After failing five years ago, Palo Alto is once again exploring the idea of establishing overnight parking zones for recreational vehicles.
This time, however, the city preparing to try something new: use public land to jump-start the program.
The City Council agreed on Monday night to advance a proposal from Councilman Tom DuBois and Councilwoman Lydia Kou to consider city-owned sites as possible launch pads for a new "Safe Parking" program. By a 5-1 vote, with DuBois absent and Councilman Greg Tanaka dissenting, the council directed staff to identify such sites, which could include two properties: 1275 San Antonio Road near East Bayshore Road and 2000 Geng Road, which neighbors Baylands Golf Links.
In proposing the ban, DuBois and Kou pointed at the substantial growth in the region's homeless population, with results from a recent census showing a 31% increase of homeless individual in Santa Clara County between January 2017 and January 2019. The memo argued that the city needs to address the matter "from a health and safety standpoint."
"The effort must be made to find immediate short and long term solutions," the memo states. "The ultimate goal is to provide assistance to people to get them back on the path to stable housing."
Several council members and residents pointed out during the Monday discussion that even if the program is adopted, it will not be enough to address the root cause of the problem: a shortage of housing. Councilwoman Liz Kniss argued that the city hasn't built enough low-income housing and the problem of RVs parking along El Camino Real and on neighborhood streets is partly "our own doing."
Vice Mayor Adrian Fine concurred and alluded to the city's failure to meet regional targets to housing production, particularly when it comes to below-market-rate housing.
"When we meet 6% of our very low-income housing (allocation), this what happens," Fine said.
Fine also suggested that the problem may soon become more pronounced. Mountain View, which has recently adopted its own "Safe Parking" program is now considering an overnight ban on RVs, which Fine said could drive many of them to Sunnyvale and Palo Alto.
In a letter he submitted Monday, DuBois agreed that the city needs to increase its efforts to spur more affordable housing. That, however, is a separate issue.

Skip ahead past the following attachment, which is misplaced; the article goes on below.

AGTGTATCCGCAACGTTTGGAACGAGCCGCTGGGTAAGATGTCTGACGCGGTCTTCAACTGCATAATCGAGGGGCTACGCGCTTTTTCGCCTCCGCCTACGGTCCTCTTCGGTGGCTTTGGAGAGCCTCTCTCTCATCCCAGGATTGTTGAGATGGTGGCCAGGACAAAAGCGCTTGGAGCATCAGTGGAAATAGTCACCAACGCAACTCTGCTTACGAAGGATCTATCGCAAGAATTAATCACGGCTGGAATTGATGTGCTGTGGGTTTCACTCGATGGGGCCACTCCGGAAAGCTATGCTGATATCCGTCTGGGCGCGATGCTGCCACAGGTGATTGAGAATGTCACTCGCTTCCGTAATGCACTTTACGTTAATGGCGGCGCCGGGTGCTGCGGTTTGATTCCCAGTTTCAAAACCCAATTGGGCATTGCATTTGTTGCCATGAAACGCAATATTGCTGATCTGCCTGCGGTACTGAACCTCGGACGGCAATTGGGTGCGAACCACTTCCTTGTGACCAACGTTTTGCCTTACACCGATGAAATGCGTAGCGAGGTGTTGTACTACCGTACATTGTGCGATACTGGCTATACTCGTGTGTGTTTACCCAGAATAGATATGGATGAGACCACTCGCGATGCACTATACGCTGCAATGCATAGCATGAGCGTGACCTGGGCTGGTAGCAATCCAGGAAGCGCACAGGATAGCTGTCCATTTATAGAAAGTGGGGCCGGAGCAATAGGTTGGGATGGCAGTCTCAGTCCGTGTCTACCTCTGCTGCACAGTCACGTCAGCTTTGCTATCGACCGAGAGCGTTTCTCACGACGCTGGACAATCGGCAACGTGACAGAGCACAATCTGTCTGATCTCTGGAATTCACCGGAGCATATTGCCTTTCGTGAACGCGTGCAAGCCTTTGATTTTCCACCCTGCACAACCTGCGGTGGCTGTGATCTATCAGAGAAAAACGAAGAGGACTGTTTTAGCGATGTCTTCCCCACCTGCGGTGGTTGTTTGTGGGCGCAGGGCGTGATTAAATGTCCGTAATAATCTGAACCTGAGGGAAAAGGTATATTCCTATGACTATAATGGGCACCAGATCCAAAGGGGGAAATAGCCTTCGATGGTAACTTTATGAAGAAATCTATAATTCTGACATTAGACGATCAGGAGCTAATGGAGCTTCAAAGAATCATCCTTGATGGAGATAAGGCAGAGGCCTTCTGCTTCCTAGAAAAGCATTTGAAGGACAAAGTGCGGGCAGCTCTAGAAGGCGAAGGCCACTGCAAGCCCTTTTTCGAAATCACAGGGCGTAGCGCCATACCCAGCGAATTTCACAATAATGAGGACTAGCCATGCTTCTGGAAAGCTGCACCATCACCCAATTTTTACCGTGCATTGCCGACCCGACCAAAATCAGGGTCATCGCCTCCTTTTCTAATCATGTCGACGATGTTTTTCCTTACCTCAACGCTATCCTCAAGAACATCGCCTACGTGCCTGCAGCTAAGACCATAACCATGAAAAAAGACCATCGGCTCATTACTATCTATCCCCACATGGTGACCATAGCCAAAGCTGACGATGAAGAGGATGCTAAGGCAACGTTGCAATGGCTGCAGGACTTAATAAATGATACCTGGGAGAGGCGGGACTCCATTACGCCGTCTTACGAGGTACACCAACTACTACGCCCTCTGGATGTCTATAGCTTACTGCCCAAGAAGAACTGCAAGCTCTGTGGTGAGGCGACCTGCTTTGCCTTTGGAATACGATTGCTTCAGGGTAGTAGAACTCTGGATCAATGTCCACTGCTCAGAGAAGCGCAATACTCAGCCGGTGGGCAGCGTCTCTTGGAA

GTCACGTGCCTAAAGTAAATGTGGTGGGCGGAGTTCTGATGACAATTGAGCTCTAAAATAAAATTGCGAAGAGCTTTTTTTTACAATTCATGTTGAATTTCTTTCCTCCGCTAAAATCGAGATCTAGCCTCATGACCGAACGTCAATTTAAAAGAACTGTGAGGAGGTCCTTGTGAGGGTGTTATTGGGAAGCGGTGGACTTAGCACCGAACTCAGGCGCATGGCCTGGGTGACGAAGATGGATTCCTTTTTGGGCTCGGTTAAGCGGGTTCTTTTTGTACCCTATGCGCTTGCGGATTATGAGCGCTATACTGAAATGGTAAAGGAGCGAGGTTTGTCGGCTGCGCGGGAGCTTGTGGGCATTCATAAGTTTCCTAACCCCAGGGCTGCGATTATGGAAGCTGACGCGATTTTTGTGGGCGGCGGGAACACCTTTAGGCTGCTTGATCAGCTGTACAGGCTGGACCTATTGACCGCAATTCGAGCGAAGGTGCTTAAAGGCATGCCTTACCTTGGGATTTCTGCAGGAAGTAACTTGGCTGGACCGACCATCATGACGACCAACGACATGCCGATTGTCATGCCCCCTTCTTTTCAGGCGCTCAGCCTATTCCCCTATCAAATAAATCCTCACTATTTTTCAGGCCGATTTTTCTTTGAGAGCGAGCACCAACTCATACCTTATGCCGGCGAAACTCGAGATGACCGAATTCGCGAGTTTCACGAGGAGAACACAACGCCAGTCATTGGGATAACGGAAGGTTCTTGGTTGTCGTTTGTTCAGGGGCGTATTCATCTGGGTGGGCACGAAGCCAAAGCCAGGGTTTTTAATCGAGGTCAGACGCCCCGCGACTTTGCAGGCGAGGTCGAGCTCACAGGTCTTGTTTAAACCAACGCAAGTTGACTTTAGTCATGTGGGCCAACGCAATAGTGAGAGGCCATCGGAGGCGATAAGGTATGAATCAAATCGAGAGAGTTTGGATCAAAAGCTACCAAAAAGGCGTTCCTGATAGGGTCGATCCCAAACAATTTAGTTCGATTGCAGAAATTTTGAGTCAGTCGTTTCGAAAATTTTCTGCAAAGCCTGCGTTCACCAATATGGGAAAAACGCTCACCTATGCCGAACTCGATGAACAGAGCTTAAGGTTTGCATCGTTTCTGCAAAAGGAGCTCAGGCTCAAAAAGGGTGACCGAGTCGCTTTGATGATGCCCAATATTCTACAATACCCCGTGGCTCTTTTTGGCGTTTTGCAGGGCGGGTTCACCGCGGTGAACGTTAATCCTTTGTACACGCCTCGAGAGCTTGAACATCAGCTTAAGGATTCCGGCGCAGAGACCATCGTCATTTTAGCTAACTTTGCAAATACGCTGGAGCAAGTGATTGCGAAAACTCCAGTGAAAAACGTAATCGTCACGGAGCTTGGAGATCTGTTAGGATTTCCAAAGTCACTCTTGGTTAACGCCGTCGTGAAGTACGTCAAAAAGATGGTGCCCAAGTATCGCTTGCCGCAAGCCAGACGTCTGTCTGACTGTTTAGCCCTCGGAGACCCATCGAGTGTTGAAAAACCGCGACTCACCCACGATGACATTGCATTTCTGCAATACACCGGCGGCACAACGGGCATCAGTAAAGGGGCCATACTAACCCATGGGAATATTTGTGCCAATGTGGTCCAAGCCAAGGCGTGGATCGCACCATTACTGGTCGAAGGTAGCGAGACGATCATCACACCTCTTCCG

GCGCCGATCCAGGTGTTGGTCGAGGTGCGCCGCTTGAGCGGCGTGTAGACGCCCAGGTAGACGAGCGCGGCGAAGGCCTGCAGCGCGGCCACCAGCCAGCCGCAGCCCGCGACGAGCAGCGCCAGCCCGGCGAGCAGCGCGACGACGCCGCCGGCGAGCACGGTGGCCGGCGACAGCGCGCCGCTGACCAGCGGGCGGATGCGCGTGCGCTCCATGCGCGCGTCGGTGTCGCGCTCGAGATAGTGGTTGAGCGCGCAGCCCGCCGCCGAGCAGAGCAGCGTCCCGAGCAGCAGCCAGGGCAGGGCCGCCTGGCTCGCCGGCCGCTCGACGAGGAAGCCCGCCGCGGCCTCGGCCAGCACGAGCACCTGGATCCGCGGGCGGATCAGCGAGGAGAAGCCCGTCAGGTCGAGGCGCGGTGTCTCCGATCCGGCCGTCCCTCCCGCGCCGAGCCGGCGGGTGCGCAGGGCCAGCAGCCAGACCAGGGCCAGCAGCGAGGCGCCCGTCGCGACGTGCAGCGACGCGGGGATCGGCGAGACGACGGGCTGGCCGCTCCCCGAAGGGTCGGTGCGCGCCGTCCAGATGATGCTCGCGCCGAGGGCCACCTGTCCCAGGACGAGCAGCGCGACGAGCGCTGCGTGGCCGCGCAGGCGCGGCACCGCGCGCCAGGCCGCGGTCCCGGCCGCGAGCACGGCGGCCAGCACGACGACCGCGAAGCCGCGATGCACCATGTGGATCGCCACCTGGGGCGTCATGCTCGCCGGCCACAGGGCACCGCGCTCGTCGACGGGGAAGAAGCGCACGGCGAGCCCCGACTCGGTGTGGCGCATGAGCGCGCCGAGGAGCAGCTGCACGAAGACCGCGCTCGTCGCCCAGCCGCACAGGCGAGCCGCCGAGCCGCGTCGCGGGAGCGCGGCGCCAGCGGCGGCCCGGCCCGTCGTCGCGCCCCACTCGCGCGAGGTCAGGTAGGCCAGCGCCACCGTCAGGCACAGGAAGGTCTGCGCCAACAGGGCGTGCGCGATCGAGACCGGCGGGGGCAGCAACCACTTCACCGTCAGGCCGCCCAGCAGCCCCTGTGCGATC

"Tonight is to consider the plight of our brothers and sisters who live in vehicles and ensure they are safe, sanitary, and engaged with employment and housing placement services," DuBois wrote.
The council assigned the task of vetting possible programs to its Policy and Services Committee. Tanaka argued that the issue should first be explored by the city's Planning and Transportation Commission and Human Relations Commission, though his colleagues rejected this idea. Kou said she was concerned about the length of time it would take for all the commissions to complete its work.
"I think it is a matter right now in front of us and I really want it to move more speedily than before," Kou said.
The only provision of the memo that the council rejected was the one calling for staff to consider ways to distinguish between low- and high-income RV dwellers. It also proposed exploring new parking regulations on city streets, once managed spots are available for low-income individuals.
Several council members, including Fine and Councilwoman Alison Cormack pushed back against this means-testing provision.
"It makes assumptions based on data we don't have yet and it extends it from helping people who are currently living in cars to changing parking regulations in the streets," Cormack said. "I'm not comfortable with that."
The council approved an amendment by Cormack to delete the provision by a 4-2 vote, with Kou and Tanaka dissenting.
For Palo Alto, the proposed is just the latest attempt to deal with the issue of RV parking. In 2014, the council briefly explored a safe-parking program at local churches but that program never advanced.
In 2013, the city responded to the growing number of resident complaints about people sleeping in cars near their homes by banning car camping. That council repealed it the following year, shortly after a U.S. Court of Appeals in the Ninth Circuit struck down a similar law in Los Angeles.
Several residents urged the council to move ahead with the new parking program and, in some cases, go a step further. While the council memo proposes equipping RV-parking sites with bathrooms and showers, resident Edie Keating said it would be extremely helpful for the users of the program to also have electricity access.
Steven Lee, who serves on the Human Relations Commission but was speaking as an individual and not representing the commission argued that the proposed program is a good start to address a growing problem.
"If we are serious about helping residents who are homeless and living in their vehicles, we need to do more than to just provide safe parking lots and access to services. We need to address the root cause and get serious about housing," Lee said shortly before the vote. "It's time that Palo Alto follow the lead of neighboring cities and to get serious about the issue of homelessness and individuals living in RVs."